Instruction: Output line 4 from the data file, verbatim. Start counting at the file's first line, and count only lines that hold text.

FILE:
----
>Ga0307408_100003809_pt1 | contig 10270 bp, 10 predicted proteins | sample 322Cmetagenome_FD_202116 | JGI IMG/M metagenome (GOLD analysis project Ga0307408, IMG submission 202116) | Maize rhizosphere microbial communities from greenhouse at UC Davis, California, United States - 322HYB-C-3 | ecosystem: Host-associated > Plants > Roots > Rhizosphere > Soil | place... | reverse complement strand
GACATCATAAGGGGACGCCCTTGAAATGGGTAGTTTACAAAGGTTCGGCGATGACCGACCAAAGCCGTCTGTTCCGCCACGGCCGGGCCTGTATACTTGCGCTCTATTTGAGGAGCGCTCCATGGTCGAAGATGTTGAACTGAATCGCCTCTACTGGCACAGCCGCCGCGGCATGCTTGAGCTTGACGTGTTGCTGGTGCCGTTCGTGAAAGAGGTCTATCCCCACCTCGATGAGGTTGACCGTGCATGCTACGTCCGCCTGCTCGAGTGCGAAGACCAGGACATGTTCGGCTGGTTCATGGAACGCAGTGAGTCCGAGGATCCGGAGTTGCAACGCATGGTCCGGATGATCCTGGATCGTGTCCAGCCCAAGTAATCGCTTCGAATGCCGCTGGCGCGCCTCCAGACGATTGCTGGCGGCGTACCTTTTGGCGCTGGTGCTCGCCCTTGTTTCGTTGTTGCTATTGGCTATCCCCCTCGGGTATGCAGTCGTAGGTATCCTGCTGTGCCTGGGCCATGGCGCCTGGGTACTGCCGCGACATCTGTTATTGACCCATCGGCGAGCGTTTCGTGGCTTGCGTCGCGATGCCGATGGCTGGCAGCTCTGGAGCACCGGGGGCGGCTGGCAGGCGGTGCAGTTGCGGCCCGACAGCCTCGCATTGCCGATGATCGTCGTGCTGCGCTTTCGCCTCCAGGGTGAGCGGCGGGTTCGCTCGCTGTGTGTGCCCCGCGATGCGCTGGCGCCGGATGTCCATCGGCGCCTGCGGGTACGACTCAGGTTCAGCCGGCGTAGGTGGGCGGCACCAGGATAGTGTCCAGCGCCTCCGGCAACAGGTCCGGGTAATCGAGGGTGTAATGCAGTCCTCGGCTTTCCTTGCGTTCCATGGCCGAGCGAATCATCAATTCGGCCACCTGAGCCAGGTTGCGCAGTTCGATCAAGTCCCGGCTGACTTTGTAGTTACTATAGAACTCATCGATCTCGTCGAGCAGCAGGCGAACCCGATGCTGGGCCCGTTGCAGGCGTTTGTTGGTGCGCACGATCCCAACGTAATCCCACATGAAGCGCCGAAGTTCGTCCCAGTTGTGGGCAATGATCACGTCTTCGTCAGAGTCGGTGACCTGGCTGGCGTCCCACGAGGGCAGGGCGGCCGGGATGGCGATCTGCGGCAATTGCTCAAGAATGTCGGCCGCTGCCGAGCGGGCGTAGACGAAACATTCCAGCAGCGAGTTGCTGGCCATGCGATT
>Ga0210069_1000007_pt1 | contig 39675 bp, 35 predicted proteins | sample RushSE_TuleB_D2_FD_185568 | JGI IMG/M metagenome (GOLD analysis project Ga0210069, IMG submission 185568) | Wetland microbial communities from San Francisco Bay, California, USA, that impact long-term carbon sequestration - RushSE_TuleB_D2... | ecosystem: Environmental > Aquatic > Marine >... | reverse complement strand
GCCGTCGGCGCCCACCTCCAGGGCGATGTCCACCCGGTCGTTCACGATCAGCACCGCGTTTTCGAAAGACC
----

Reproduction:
GCCGTCGGCGCCCACCTCCAGGGCGATGTCCACCCGGTCGTTCACGATCAGCACCGCGTTTTCGAAAGACC